Three U.S. Champs That Never Had
their Photos Made With the Red Strap U.S. Belt - Until Now
by Dick Bourne,
Return to the Mid-Atlantic Gateway
Jimmy Snuka Remembers
U.S. Title Belt
Title History of the original Red-Strap version
of the U.S. belt
The United States heavyweight
championship was defended in Jim Crockett Promotions from
the birth of the title in 1975 until the company folded in
1988. While the title lived on in WCW and WWE, its 13 year
history in Crockett's NWA promotion was arguably it's most
storied period, during a time when wrestling titles actually
meant something. During those 13 years, there were 5
different versions of the belt, the first being cast plates
on red crocodile leather used from 1975-1980.
When you think of that famous
original red-strap belt, you typically remember the
great United States champions like Blackjack Mulligan, Paul Jones, Ricky
Steamboat, Jimmy Snuka, and Ric Flair. These men each held
the title for many months, and on several occasions, and
there are many familiar photographs of them with the belt.
There were a few U.S. champions
that held the red belt,
however, for which no photograph exists at all, or at least
none that we have ever been able to find. Two of those men
were Harley Race and Terry Funk. Race only had the belt in
his possession one night, and Funk only twice. Even Greg
Valentine, who held the United States title on multiple
occasions over a four year period, never had his photo made
with the original red strap version of the belt.
The 2010 Fanfest in Charlotte
presented a unique opportunity to finally capture that image
of these great wrestlers with a replica version of the red
U.S. belt. All three men had interesting reactions to seeing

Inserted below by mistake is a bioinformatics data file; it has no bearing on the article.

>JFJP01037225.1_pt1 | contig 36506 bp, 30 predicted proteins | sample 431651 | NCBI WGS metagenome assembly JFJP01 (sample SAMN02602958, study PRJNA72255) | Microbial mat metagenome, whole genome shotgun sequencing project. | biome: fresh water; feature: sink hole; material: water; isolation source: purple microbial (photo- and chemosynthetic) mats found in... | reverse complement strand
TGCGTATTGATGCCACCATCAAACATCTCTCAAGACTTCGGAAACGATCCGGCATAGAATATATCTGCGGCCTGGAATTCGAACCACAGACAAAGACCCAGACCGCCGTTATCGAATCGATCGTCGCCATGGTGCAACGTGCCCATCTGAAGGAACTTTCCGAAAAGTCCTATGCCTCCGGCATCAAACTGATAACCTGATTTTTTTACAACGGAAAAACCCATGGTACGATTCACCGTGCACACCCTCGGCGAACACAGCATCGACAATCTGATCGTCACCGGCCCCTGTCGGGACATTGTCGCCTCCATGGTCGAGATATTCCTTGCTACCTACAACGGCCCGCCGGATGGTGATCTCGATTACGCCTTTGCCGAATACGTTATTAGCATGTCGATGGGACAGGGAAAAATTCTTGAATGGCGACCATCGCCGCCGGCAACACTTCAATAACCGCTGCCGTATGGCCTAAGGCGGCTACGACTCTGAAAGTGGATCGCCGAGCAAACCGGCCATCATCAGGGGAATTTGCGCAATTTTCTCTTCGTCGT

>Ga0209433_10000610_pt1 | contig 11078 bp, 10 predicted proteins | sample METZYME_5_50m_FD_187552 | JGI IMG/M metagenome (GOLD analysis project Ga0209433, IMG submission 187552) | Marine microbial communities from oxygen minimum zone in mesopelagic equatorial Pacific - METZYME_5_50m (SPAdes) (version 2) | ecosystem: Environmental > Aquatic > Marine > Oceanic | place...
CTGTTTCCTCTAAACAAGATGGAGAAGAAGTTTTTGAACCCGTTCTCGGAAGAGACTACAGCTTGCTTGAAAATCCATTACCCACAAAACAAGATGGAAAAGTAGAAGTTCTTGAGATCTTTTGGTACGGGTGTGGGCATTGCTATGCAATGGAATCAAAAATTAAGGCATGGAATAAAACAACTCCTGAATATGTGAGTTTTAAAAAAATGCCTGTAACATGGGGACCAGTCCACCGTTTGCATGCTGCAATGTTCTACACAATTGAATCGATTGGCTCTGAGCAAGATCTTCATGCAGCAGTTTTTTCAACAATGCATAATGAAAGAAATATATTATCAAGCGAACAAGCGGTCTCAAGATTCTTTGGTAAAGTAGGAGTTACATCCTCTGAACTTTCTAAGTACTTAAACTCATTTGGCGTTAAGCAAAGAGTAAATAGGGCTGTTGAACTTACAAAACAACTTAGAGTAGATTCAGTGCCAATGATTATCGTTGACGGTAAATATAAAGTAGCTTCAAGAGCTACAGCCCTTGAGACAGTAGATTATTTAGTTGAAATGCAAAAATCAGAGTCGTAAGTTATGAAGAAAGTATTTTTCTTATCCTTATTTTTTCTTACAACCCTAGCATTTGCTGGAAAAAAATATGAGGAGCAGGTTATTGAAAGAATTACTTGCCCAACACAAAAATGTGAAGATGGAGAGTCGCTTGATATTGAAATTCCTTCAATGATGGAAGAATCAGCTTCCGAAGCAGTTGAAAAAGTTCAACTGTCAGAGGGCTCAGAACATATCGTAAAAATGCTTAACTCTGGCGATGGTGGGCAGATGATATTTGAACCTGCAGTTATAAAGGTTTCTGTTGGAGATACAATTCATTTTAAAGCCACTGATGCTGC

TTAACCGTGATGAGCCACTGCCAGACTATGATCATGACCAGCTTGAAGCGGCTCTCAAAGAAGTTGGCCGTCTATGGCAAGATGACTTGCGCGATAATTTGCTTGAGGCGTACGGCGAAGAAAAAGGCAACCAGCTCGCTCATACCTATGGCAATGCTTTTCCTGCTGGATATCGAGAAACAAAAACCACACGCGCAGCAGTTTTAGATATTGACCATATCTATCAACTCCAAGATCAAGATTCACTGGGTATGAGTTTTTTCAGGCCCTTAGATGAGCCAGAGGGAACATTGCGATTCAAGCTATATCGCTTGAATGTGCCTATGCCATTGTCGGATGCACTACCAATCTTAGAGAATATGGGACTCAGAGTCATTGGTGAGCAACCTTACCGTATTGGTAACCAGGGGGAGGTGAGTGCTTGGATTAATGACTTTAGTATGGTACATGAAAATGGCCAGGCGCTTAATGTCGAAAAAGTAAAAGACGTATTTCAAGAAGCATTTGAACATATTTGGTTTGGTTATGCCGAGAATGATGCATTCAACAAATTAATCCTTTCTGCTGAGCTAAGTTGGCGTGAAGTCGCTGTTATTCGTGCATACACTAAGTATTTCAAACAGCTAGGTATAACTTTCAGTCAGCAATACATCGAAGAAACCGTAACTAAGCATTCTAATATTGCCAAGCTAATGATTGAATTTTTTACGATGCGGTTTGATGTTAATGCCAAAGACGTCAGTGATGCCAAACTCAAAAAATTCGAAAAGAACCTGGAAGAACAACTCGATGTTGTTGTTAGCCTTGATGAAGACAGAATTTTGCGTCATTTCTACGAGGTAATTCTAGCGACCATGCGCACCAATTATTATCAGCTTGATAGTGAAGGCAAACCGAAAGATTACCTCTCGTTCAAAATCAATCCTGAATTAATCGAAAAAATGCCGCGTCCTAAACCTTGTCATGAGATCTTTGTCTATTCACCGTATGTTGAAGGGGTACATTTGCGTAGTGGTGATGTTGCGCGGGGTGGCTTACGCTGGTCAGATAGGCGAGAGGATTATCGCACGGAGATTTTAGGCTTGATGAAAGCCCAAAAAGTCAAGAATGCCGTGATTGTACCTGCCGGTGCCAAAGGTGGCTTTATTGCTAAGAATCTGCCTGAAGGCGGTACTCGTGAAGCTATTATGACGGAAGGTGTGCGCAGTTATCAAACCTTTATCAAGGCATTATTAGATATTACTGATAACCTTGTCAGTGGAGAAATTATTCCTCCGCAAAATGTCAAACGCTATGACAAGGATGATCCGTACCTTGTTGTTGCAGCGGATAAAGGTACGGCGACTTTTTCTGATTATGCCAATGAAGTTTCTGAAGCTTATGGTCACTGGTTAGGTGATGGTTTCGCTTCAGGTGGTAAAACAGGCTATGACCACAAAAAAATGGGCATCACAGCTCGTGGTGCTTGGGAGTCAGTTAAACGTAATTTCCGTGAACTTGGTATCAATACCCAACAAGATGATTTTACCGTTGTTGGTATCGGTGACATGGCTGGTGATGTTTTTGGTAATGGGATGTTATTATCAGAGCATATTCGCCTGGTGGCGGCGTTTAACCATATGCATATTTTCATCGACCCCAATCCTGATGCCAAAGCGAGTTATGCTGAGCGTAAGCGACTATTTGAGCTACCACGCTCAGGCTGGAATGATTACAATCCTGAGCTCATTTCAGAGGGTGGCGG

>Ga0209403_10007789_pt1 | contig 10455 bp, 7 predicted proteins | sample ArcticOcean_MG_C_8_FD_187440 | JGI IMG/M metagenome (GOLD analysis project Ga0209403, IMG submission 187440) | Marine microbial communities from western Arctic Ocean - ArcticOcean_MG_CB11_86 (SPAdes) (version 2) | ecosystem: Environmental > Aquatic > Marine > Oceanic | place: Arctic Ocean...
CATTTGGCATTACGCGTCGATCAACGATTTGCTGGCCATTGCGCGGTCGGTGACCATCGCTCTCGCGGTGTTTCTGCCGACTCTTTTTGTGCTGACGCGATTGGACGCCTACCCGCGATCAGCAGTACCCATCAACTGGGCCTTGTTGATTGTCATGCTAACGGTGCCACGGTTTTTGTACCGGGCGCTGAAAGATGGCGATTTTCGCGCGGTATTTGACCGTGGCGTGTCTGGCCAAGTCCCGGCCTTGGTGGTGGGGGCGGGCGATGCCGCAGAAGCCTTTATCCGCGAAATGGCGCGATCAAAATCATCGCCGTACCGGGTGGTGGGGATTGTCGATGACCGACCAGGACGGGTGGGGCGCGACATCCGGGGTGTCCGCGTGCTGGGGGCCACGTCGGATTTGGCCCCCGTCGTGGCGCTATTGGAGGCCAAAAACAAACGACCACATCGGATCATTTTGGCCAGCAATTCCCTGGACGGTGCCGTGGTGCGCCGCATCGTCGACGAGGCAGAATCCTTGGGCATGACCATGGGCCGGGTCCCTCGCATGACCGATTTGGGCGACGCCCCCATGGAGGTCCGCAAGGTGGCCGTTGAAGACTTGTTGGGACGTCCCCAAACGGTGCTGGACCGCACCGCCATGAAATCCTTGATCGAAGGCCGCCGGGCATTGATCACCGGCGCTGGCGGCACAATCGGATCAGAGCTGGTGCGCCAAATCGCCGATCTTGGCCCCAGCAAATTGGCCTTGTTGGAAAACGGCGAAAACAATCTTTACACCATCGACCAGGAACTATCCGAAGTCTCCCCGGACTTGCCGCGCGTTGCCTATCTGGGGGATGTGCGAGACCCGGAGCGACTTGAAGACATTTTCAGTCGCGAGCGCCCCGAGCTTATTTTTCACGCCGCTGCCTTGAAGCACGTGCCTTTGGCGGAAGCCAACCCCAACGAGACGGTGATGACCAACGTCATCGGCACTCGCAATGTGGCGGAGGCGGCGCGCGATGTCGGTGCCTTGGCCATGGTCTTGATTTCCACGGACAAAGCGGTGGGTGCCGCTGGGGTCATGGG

the replica and seemed
pleased to have that photo made.
Greg didn’t have the red
strap version of the U.S. belt very long because a new belt was put
in service the week after he first won it. He defeated Ric Flair for the title in Charlotte in
the summer of 1980, and appeared on television only once with
the red U.S. belt. Valentine announced on television the belt still
“smelled like Ric Flair” and he was
having the NWA
make him a new belt of a
different color. A week later he appeared on TV with the brand new
U.S. belt, a cast very close to the original and on a black strap.
No photo was made of Greg with the red-strap belt.
When I asked Greg to hold the replica for a photograph, he looked at
it as if he was reuniting with a long lost friend.
You see, Greg had kept the original red
belt after it was replaced with the similar black-strap version.
“I had this one for a long time,” he said. “It was all busted up.
Florida was broken off.”
We talked about how his Dad was one of the first to hold it, and
that he was the last. I asked him what happened to the
original, and he admitted that he no longer had it and didn’t recall
who he had sold it to.
He then held the belt up in front of him, and even managed a bit of
Terry Funk held the U.S. title for less than three weeks. He won the
title in the
huge Greensboro tournament that took place following the airplane
crash that ended the career of then-reigning champ Johnny Valentine